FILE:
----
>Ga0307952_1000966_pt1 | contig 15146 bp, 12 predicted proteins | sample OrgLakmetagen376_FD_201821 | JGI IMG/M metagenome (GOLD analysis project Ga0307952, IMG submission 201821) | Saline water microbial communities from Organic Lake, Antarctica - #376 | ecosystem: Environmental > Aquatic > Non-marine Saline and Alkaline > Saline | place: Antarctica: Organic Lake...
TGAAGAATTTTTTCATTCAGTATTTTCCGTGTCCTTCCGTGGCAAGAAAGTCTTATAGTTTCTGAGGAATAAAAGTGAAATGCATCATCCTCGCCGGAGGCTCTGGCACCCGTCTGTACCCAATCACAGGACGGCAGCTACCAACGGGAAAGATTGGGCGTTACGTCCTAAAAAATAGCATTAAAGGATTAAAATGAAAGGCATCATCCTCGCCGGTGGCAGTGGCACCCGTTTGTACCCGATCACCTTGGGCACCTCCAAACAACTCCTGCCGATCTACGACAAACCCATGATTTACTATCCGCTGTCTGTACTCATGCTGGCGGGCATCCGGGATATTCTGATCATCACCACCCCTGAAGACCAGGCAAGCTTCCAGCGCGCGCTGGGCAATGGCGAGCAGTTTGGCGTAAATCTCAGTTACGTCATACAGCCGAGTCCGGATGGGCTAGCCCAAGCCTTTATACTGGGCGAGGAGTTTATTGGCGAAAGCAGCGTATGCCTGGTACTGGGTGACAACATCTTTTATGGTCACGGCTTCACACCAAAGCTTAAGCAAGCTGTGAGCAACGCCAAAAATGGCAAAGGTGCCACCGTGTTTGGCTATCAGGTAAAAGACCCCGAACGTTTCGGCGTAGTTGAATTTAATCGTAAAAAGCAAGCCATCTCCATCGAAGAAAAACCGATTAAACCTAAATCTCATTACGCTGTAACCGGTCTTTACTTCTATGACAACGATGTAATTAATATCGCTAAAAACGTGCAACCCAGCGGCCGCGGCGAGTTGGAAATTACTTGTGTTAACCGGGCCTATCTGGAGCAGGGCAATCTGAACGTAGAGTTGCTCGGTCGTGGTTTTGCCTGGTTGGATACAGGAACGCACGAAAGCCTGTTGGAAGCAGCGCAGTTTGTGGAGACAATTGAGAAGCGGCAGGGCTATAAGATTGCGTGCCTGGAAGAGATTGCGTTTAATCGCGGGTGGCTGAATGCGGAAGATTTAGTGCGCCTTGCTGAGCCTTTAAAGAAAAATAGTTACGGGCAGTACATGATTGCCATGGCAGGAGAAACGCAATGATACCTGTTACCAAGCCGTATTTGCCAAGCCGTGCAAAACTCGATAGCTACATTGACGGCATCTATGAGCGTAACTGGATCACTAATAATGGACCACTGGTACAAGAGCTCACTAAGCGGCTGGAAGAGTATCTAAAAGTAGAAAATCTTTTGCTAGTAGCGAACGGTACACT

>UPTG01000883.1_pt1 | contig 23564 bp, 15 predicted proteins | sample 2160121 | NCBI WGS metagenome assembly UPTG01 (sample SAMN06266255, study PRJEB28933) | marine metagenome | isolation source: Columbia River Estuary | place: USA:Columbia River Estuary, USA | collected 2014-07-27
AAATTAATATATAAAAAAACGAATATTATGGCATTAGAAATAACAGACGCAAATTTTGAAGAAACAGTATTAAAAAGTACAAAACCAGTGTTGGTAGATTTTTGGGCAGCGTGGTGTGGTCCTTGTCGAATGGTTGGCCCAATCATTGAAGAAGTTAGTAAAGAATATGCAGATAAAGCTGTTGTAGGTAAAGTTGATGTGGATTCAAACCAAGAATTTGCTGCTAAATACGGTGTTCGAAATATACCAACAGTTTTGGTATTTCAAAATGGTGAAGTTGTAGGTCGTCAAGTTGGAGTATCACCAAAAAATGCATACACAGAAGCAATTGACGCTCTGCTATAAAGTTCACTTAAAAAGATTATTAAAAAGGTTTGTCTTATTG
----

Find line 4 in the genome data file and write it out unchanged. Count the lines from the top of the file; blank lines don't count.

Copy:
AAATTAATATATAAAAAAACGAATATTATGGCATTAGAAATAACAGACGCAAATTTTGAAGAAACAGTATTAAAAAGTACAAAACCAGTGTTGGTAGATTTTTGGGCAGCGTGGTGTGGTCCTTGTCGAATGGTTGGCCCAATCATTGAAGAAGTTAGTAAAGAATATGCAGATAAAGCTGTTGTAGGTAAAGTTGATGTGGATTCAAACCAAGAATTTGCTGCTAAATACGGTGTTCGAAATATACCAACAGTTTTGGTATTTCAAAATGGTGAAGTTGTAGGTCGTCAAGTTGGAGTATCACCAAAAAATGCATACACAGAAGCAATTGACGCTCTGCTATAAAGTTCACTTAAAAAGATTATTAAAAAGGTTTGTCTTATTG